On Aug 10, 2008, fauna4flora from Sinking spring, PA (Zone 5b) wrote:

Although a weedy tree (it spreads, but not hard to keep up with compared to other species like Brazilian pepper), one interesting botanical feature is that from a seed, this plant produces four first sets of leaves that are each shaped differently.


On Feb 3, 2005, htop from San Antonio, TX (Zone 8b) wrote:

I have not grown this plant. It is "(n)ative to the savannas of New Guinea, islands of the Torres Strait, and northern Australia, it has been widely introduced, e.g. in Fiji, India, Indonesia, Java, Malaysia, Niger, Nigeria, Philippines, Tanzania, Thailand, the Soloman Islands, Uganda, and Zanzibar." Source: James A. Duke. 1983. Handbook of Energy Crops. unpublished. earpod wattle is an introduced native plant in Florida and is on the invasive plant list (Category I). It is found in Maui in small populations and probably on the other Hawaiian Islands; however, eradication methods are being recommended to prevent it from naturalizing.

The wood is used for making farm tools and furniture as well as used for fuel wood.

"The plant is amazing in its ability to re... read more


On Jan 30, 2005, arielsadmirer from Margate, FL (Zone 10a) wrote:

I had one in my backyard. Thank goodness it is gone!

It is one of the messiest trees around.

First, the leaves are big and don't break down easily.

Second, when in bloom, big grains of pollen fall everywhere. If you are sipping iced tea underneath it, enjoying the shade of this tree, big grains of pollen fall into your drink.

Third, it has big, gnarly seed pods. When ripening, they do make a neat crackling sound as they curl, this is one neat thing about this tree. When the pods open they spit seeds everywhere! And then THEY fall, everywhere! They are big. They hurt to walk on. They do not rake easily, either.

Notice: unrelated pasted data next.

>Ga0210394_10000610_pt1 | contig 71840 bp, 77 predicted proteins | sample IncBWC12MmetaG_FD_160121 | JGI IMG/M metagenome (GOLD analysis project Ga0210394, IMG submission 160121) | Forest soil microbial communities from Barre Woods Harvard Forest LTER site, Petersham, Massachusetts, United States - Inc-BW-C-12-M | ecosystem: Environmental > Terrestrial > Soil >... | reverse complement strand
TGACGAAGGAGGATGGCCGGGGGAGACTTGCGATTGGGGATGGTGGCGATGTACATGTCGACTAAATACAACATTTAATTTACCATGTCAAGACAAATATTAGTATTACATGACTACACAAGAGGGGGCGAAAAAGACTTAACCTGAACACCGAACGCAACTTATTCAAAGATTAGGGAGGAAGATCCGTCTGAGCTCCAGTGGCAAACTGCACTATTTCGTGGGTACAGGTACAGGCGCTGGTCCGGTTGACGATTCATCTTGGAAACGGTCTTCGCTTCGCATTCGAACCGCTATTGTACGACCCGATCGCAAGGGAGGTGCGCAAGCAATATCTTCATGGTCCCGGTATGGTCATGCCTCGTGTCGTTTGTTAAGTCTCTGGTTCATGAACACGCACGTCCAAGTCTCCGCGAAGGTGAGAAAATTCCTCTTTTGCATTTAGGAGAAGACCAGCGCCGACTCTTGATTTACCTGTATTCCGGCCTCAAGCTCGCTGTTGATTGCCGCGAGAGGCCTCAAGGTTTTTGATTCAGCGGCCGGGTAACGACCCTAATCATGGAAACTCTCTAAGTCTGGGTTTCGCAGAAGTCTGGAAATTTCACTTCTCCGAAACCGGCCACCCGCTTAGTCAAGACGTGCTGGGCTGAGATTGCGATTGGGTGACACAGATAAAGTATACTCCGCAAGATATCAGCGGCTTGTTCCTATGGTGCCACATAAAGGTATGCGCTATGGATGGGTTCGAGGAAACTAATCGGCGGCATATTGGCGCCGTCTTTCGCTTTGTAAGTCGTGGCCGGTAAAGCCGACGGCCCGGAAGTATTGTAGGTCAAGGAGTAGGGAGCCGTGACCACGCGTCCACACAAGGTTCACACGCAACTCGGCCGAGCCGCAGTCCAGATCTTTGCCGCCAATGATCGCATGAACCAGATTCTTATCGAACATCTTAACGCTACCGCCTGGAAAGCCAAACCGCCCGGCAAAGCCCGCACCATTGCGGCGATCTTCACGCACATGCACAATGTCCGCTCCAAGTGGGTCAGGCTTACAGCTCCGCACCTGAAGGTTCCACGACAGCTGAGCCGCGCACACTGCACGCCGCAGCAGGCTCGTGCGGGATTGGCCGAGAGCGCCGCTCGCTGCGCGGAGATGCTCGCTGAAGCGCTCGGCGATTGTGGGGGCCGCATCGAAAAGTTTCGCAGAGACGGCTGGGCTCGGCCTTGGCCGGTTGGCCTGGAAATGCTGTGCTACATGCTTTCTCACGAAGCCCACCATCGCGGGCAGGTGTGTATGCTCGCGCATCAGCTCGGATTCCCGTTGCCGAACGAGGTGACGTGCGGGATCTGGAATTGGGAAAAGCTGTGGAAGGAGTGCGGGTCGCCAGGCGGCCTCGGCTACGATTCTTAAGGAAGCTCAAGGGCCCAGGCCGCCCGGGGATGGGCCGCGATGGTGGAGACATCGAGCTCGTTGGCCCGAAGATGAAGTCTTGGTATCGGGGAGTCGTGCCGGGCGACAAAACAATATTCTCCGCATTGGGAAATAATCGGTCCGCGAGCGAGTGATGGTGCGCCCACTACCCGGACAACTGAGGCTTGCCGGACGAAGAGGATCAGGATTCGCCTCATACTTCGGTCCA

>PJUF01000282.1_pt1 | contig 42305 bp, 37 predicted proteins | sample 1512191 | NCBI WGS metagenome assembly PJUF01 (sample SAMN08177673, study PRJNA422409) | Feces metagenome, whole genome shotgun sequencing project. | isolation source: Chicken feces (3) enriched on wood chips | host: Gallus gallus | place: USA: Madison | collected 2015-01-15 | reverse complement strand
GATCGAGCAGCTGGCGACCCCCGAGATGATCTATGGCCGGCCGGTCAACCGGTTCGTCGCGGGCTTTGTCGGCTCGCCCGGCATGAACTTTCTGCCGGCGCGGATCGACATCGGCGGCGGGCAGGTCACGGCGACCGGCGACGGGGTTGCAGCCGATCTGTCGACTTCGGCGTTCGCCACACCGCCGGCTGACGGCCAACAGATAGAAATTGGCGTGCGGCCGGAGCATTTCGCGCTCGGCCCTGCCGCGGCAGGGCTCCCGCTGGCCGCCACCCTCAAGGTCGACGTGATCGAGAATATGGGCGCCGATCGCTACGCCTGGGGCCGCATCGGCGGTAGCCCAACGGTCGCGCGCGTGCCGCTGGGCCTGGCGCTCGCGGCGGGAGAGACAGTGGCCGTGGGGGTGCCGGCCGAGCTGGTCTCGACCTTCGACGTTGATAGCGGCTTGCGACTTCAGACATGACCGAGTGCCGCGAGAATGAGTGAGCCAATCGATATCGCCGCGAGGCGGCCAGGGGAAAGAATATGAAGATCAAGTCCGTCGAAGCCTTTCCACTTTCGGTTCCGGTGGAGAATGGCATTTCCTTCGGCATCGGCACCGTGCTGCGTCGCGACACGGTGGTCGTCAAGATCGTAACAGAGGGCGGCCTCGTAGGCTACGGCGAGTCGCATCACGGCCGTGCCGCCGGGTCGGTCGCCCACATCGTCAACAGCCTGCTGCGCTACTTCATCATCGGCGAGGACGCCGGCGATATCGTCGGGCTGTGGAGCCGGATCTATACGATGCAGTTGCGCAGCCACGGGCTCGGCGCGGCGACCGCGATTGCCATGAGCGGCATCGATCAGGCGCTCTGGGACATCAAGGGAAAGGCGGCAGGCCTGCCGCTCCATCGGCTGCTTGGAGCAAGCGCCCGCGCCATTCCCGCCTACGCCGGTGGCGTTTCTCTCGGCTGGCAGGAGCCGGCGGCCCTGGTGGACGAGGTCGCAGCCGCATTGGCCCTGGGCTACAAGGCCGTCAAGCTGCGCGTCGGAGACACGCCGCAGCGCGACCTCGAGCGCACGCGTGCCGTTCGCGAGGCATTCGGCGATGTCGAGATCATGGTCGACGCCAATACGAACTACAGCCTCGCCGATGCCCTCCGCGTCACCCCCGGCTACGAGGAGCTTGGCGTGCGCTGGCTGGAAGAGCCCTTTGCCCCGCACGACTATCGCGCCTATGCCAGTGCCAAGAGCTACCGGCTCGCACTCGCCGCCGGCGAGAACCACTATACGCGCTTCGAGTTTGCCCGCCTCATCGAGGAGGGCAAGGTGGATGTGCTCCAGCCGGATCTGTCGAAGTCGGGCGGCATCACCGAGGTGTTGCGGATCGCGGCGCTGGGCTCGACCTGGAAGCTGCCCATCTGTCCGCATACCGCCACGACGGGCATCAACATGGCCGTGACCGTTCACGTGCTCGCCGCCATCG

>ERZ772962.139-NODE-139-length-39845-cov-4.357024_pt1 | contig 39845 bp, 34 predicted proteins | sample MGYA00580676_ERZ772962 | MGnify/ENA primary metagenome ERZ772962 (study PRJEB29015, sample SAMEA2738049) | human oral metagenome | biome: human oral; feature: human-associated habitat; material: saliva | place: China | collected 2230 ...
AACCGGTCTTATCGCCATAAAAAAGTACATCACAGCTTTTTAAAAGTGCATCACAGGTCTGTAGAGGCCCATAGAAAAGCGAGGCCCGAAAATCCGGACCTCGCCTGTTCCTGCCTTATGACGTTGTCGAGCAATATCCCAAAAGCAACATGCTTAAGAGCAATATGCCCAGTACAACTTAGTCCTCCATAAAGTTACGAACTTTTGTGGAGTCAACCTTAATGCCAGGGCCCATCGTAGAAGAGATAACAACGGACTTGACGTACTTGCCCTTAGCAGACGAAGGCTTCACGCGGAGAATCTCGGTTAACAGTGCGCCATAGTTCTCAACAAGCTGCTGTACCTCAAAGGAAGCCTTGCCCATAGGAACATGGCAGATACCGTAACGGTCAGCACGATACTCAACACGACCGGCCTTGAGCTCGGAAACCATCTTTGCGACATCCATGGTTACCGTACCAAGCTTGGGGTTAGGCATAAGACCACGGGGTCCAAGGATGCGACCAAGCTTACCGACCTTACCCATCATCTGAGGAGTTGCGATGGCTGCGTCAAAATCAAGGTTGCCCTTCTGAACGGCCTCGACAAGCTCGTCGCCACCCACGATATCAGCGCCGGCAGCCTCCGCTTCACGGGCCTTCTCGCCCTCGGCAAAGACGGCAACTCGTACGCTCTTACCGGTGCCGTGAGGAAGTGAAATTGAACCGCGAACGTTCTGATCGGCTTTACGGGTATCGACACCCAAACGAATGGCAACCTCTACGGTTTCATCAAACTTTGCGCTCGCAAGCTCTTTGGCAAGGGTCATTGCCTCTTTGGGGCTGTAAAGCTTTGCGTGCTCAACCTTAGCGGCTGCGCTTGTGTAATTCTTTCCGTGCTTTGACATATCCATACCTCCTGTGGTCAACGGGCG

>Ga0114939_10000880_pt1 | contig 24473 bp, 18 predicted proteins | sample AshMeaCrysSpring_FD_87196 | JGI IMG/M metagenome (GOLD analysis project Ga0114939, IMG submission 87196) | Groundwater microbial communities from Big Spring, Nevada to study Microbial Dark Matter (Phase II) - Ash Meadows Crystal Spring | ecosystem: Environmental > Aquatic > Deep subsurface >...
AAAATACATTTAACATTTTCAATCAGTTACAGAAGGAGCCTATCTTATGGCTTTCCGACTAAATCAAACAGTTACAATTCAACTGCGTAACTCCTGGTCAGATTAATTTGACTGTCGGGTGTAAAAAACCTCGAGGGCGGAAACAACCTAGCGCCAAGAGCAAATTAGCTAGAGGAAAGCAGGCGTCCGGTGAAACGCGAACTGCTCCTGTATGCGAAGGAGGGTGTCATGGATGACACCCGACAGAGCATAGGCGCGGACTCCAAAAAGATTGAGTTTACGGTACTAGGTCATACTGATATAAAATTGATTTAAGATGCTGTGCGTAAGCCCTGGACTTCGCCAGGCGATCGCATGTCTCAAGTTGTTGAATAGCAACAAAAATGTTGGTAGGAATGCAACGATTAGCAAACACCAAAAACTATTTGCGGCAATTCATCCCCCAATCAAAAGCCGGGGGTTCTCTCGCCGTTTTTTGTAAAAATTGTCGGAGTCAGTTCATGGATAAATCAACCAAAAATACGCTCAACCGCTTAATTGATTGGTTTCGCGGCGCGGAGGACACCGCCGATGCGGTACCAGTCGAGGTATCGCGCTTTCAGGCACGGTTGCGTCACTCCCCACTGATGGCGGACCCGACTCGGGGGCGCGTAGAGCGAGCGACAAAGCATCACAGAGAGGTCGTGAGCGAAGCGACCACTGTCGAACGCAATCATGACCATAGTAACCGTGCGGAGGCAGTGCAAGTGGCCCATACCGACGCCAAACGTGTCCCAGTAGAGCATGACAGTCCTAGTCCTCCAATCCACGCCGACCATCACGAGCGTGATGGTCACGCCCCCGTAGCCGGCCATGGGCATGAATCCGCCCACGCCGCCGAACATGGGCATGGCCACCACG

It is now over 2 years since the tree is gone, and I am still pulling up seedlings.


On Nov 5, 2004, TREEHUGR from Now in Orlando, FL (Zone 9b) wrote:

I donated some photos of this tree because it's a hard one to find any photos for online.

These are really unique looking. They are also a real pain in the habitat. Spreading quickly and crowding out native vegetation. Class I invasive.


On Aug 10, 2004, NativePlantFan9 from Boca Raton, FL (Zone 10a) wrote:

Earleaf Acacia is a plant that was once popular as a landscape plant here in South Florida but is now seriously invasive in natural habitats, sucking out water and removing valuable native vegetation. It is widespread in zones 9a, 9b, 10a, 10b, 11 and below through the Keys. Its roots are very strong and can break through concrete, ruining sidewalks and driveways and pushing out other vegetation. This plant was introduced in the early 1900s as a landscape plant in California, the Southwest United States and Texas, and Florida. The plant quickly spread into natural areas in Florida, and is common especially in my area. Many people in the Southwest, Texas, and southern California, however, still value these trees and plant them there, where they may not be as invasive as in my South Florida ... read more